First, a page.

British Columbia’s Prosecution Service is considering criminal charges against dozens of people arrested for protesting Kinder Morgan’s Trans Mountain pipeline expansion.
But it will be up to a pair of newly appointed special prosecutors to determine whether charges will be laid against Green party Leader Elizabeth May and New Democrat MP Kennedy Stewart.
May, Stewart and several others were arrested on March 23 and charged with civil contempt of court over allegations that they protested within five metres of two Trans Mountain construction sites in Burnaby, B.C., despite a court injunction prohibiting the action.
The prosecution service says in a statement that it has conducted a general review of the cases and concluded that criminal contempt proceedings are warranted for those who were arrested after breaching the injunction.
The announcement comes after B.C. Supreme Court Justice Kenneth Affleck called last week for criminal charges to be laid against demonstrators alleged to have violated the court injunction.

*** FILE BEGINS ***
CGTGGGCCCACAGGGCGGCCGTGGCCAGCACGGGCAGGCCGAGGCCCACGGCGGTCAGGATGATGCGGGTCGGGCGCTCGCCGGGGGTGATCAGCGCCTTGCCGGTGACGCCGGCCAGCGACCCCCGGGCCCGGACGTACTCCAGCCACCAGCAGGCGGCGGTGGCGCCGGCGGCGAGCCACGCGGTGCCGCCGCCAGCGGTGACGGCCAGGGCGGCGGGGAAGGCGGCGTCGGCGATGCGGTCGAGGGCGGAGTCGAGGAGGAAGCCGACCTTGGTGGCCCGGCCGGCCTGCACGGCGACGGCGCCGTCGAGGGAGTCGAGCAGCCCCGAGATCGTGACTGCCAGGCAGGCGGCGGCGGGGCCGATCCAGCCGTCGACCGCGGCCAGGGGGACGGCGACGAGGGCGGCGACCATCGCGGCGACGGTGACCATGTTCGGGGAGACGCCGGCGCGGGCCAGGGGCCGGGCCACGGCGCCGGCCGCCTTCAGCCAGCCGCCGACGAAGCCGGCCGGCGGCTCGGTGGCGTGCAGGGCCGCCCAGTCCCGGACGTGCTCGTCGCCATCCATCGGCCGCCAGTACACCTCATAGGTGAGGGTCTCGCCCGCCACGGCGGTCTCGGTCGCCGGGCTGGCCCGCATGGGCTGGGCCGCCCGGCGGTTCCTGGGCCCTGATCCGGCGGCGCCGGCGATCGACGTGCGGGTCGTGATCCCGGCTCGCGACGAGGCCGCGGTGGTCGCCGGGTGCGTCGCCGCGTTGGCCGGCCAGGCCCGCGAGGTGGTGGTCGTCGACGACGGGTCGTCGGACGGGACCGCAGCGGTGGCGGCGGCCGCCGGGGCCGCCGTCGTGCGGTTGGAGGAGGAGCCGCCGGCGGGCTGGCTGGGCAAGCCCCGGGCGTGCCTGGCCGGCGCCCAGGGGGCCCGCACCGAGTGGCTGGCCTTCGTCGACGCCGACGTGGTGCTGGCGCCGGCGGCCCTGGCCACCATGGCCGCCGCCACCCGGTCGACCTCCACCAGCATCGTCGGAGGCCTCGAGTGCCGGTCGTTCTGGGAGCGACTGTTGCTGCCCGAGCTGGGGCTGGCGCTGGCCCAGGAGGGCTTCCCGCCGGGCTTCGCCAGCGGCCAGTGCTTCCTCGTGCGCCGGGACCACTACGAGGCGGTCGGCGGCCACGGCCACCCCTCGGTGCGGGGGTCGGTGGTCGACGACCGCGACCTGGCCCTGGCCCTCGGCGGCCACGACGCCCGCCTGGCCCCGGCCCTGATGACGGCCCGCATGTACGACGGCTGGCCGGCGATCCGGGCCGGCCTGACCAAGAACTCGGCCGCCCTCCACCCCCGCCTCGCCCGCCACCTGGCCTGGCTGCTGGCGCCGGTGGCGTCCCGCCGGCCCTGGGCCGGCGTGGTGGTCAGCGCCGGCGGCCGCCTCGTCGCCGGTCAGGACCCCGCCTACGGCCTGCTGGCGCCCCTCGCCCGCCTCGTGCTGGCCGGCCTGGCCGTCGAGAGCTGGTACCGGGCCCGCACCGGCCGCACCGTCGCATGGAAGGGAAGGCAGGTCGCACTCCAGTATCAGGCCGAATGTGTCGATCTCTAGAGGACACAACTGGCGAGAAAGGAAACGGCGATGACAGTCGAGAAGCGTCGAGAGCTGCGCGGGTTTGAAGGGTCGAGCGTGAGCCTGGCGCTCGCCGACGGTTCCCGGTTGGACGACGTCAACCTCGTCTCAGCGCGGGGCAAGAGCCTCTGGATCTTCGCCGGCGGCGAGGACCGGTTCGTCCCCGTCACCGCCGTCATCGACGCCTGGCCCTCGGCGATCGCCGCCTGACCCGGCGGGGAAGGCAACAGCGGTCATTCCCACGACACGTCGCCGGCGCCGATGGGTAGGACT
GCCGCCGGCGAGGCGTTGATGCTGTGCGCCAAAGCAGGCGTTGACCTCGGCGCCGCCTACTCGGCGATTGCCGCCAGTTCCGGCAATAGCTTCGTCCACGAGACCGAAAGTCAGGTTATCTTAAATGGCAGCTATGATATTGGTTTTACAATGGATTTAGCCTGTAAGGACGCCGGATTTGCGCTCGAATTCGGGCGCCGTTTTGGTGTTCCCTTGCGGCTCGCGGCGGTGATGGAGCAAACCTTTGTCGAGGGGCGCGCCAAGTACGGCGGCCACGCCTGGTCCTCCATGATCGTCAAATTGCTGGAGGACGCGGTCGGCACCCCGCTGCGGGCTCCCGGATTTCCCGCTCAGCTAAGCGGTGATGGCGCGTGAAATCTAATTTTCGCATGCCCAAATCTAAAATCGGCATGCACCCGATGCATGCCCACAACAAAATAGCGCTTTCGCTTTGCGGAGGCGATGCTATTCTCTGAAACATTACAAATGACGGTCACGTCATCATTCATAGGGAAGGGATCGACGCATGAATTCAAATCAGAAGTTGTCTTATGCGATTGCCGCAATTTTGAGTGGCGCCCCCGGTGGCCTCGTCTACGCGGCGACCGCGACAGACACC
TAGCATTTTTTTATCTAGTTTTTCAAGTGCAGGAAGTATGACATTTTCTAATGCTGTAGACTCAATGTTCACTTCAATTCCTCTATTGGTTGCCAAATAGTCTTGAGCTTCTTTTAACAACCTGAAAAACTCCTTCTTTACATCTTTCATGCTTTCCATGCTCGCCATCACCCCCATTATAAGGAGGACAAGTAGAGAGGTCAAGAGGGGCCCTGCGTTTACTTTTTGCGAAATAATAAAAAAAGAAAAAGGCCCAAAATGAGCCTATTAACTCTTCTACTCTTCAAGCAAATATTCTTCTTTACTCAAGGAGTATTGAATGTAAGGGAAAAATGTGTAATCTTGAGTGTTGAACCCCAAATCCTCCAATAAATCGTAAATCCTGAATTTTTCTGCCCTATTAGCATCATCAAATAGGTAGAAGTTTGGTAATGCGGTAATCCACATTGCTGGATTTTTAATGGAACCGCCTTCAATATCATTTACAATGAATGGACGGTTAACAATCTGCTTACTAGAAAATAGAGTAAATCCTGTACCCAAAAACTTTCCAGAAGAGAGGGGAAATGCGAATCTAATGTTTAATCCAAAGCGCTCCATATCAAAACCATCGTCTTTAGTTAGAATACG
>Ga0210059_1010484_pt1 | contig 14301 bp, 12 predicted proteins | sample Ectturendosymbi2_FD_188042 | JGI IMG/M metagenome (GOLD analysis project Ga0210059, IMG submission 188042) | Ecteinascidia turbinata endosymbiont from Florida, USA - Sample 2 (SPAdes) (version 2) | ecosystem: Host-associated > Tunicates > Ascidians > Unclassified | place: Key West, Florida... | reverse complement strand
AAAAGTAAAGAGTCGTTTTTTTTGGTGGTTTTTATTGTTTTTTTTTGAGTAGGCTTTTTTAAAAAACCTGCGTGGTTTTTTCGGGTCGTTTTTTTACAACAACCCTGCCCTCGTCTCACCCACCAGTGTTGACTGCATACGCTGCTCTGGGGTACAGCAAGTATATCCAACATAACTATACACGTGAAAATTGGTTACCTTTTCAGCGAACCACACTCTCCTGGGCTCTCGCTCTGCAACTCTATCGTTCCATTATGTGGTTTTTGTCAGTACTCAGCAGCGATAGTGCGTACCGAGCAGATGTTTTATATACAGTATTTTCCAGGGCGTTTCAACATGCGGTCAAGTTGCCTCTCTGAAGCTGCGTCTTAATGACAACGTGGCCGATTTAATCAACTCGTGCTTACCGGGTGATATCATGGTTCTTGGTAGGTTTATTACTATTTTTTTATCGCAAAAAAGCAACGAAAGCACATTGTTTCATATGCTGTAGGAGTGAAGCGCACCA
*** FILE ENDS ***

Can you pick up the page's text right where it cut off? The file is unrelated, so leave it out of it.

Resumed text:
The prosecution service said in a statement Monday that Assistant Deputy Attorney General Peter Juk has determined that appointing special prosecutors in the cases against May and Stewart are in the public interest.
“The appointments were necessary to avoid any significant potential for real or perceived improper influence in the administration of criminal justice,” the statement says.
Vancouver lawyer Michael Klein has been appointed to deal with the case involving Stewart, while Greg DelBigio, also a lawyer in Vancouver, will deal with the case involving May.
Klein and DelBigio will conduct independent reviews of the evidence to determine whether the actions amount to criminal contempt of court, the prosecution service says.
If they determine criminal charges should be laid, Klein and DelBigio will conduct also conduct the prosecution.
The B.C. Prosecution Service’s civil disobedience policy manual says whether contempt is a civil or criminal matter is determined by “the character and nature of the conduct.”
A dispute of civil contempt would remain between the parties involved, while criminal contempt involves the public interest in administering justice, says a copy of the manual posted to the B.C. government website.
“A criminal contempt often involves a mass disobedience of a court order which tends to bring the administration of justice into disrepute or scorn,” it says.